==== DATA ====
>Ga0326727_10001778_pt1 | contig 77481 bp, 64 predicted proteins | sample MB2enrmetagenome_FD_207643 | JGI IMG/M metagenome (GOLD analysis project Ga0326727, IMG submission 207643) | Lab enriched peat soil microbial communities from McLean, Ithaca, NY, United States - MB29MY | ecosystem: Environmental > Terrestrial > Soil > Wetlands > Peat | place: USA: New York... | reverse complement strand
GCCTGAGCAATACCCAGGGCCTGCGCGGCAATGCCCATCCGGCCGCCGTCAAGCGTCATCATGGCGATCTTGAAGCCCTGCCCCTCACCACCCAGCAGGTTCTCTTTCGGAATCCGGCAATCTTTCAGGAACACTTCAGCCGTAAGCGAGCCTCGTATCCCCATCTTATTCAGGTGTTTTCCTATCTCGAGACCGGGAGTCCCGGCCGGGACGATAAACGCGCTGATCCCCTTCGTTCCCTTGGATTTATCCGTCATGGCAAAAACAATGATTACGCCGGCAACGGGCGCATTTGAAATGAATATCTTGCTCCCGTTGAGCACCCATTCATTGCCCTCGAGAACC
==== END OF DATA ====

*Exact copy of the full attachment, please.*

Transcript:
>Ga0326727_10001778_pt1 | contig 77481 bp, 64 predicted proteins | sample MB2enrmetagenome_FD_207643 | JGI IMG/M metagenome (GOLD analysis project Ga0326727, IMG submission 207643) | Lab enriched peat soil microbial communities from McLean, Ithaca, NY, United States - MB29MY | ecosystem: Environmental > Terrestrial > Soil > Wetlands > Peat | place: USA: New York... | reverse complement strand
GCCTGAGCAATACCCAGGGCCTGCGCGGCAATGCCCATCCGGCCGCCGTCAAGCGTCATCATGGCGATCTTGAAGCCCTGCCCCTCACCACCCAGCAGGTTCTCTTTCGGAATCCGGCAATCTTTCAGGAACACTTCAGCCGTAAGCGAGCCTCGTATCCCCATCTTATTCAGGTGTTTTCCTATCTCGAGACCGGGAGTCCCGGCCGGGACGATAAACGCGCTGATCCCCTTCGTTCCCTTGGATTTATCCGTCATGGCAAAAACAATGATTACGCCGGCAACGGGCGCATTTGAAATGAATATCTTGCTCCCGTTGAGCACCCATTCATTGCCCTCGAGAACC